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House Subcommittee Approves Appropriations Bill Cutting Funding for ACA Programs

From the National Business Coalition on Health: In a formal mark-up session on July 17, the U.S. House of Representatives Appropriations Committee’s Labor, Health and Human Services, Education, and Related Agencies Subcommittee approved a draft fiscal year 2013 Labor, Health and Human Services funding bill, which would establish a blueprint for the funding of these agencies’ regulatory activities.

Generally, the draft bill includes $150 billion in discretionary funding, which is $6.3 billion below the 2012 fiscal year level and $8.8 billion below President Obama’s budget request for the forthcoming fiscal year. Most notably, the measure would actively defund and prohibit new discretionary spending on implementation of the ACA.

According to a press release and bill summary prepared by the subcommittee, “the legislation contains several policy provisions … [that] will help reduce harmful and unnecessary regulations that tie the hands of employers and undermine job creation, ensure the protection and respect of human life, and limit bureaucratic overreach.”

In particular, the measure would:

· Cut $409 million in program management funding for the Centers for Medicare and Medicaid Services (CMS) and prohibit any new funds for the new Center for Consumer Information and Insurance Oversight, the regulatory body within CMS responsible for implementing state-based health insurance exchanges.

· Effectively eliminate the Agency for Healthcare Research and Quality (AHRQ) – the federal agency charged with improving health care quality, safety, efficiency, and effectiveness – by cutting its budget entirely.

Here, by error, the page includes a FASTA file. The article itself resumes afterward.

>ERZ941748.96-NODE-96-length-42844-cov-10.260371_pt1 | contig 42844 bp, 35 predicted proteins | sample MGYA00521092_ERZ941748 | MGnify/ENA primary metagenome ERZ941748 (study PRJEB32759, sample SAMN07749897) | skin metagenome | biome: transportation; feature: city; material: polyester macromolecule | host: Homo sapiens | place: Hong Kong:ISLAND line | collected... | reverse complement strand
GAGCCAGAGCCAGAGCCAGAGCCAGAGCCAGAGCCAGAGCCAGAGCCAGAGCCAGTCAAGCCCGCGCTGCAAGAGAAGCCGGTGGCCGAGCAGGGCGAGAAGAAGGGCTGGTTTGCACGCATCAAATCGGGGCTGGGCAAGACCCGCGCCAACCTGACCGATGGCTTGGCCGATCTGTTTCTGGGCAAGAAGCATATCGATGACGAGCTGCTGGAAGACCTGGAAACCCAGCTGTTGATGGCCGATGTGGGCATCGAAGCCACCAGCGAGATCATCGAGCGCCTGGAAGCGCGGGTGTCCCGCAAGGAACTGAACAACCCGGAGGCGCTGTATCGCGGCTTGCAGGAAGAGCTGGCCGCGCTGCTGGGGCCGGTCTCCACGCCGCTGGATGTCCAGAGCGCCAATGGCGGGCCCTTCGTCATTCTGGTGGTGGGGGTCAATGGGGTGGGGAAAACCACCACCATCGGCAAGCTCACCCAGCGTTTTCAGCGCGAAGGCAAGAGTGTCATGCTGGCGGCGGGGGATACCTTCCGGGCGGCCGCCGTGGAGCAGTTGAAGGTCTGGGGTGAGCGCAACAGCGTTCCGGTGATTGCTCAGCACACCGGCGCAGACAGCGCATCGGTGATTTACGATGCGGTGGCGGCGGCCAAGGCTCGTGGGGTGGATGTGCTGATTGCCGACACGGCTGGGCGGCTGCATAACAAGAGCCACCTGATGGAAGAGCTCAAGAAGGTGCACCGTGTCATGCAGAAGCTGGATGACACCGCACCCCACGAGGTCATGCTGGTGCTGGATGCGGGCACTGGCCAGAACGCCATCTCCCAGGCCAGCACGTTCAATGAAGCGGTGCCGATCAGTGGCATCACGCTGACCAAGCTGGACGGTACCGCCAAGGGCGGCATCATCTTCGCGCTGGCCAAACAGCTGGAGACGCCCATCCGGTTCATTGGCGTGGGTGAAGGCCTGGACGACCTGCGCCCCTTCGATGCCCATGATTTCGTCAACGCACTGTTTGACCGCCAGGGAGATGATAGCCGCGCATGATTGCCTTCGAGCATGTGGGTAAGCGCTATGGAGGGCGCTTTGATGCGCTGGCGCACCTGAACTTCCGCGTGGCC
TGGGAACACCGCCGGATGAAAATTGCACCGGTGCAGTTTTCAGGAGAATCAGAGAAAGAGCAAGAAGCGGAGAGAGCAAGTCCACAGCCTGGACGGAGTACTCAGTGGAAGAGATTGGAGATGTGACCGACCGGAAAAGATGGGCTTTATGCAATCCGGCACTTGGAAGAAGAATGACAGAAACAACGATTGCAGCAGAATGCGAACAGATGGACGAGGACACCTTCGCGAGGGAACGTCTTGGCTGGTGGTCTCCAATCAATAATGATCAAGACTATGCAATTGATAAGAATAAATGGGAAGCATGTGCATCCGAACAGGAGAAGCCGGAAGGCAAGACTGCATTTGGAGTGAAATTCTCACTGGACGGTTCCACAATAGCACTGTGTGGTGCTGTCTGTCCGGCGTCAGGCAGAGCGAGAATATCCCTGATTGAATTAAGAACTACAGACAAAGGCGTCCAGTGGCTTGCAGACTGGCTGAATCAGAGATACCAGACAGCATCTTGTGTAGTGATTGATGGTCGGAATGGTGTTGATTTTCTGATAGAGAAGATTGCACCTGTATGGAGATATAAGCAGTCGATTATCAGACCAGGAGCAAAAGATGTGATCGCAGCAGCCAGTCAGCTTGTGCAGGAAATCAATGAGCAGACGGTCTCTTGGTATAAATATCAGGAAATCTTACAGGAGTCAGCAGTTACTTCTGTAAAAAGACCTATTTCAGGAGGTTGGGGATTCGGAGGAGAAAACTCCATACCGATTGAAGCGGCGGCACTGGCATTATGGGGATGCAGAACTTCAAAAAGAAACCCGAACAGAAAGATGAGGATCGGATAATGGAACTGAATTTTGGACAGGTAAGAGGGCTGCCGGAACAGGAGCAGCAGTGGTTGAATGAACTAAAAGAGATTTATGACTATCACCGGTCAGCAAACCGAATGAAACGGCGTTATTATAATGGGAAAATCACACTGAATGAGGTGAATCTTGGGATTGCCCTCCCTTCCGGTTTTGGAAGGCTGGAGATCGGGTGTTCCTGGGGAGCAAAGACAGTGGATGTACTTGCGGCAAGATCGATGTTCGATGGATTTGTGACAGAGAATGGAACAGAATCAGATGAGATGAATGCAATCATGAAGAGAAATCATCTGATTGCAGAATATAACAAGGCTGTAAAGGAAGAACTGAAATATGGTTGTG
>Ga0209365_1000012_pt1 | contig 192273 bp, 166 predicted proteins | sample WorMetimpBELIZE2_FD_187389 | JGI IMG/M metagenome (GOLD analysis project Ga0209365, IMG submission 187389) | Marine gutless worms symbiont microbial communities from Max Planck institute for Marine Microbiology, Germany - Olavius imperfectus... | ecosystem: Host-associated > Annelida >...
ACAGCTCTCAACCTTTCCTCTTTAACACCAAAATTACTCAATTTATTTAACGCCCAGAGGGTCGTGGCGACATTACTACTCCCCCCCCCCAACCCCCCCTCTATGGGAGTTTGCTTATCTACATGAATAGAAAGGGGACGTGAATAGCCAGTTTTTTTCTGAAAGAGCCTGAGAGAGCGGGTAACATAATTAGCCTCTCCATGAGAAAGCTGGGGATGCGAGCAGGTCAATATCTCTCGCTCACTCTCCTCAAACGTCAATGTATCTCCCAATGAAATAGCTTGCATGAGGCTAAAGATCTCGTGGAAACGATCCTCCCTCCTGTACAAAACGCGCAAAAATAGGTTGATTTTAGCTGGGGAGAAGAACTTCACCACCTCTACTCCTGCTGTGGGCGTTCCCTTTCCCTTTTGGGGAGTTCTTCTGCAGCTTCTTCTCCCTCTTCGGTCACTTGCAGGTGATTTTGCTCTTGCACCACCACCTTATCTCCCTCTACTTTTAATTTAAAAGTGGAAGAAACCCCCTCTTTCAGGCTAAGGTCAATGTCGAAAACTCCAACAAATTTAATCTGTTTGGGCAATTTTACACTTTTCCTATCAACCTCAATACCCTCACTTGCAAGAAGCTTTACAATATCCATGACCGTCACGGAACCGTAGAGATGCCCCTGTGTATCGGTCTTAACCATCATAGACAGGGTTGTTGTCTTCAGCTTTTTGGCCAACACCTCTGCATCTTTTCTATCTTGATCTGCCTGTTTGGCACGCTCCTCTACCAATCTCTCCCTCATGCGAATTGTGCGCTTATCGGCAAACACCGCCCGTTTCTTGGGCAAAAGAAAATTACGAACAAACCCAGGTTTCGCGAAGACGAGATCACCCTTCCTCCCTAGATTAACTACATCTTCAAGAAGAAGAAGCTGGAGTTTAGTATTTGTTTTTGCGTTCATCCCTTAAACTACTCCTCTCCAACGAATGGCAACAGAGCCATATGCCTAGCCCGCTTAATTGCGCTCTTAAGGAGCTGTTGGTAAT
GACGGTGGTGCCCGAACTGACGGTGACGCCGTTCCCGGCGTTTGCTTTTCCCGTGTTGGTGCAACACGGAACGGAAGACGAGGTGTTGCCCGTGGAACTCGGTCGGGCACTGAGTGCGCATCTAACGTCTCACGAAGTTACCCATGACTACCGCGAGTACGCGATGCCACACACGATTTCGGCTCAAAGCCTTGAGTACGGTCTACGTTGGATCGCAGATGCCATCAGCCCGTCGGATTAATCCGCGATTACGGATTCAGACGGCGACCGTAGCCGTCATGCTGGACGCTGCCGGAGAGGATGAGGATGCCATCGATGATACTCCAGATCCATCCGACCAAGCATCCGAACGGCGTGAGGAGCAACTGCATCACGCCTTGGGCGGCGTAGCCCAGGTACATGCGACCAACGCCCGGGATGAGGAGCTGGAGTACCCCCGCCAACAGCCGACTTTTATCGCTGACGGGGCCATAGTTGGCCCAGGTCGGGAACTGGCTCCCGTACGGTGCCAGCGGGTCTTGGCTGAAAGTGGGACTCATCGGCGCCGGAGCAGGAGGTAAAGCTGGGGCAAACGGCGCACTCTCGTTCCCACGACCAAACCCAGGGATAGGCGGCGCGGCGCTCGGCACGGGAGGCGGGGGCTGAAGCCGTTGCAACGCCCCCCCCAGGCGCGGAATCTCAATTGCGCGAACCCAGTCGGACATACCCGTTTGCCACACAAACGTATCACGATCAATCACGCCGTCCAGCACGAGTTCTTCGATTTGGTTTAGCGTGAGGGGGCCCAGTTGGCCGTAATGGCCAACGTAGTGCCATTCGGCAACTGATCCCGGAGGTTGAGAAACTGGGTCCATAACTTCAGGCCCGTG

· Eliminate funding for patient-centered outcomes research. (The Patient-Centered Outcomes Research Institute (PCORI) established under the ACA is partially funded through fees paid by issuers of certain health insurance policies and plan sponsors of certain self-insured health plans.)

It is important to keep in mind that this vote was one House Subcommittee. The measure still needs to pass the full House Appropriations Committee, and a full House vote. Efforts could be made in the Senate to impose similar restrictions on its version of appropriations measures, but they are unlikely to succeed in the Democratically controlled Senate. If no agreement is reached, the agencies will eventually need to be funded through a “continuing resolution,” which would maintain current funding levels. HHS has been funded through a continuing resolution for the past few years, and continuing resolutions are not uncommon in election years.

Posted by Cristie Travis at 6:00 AM

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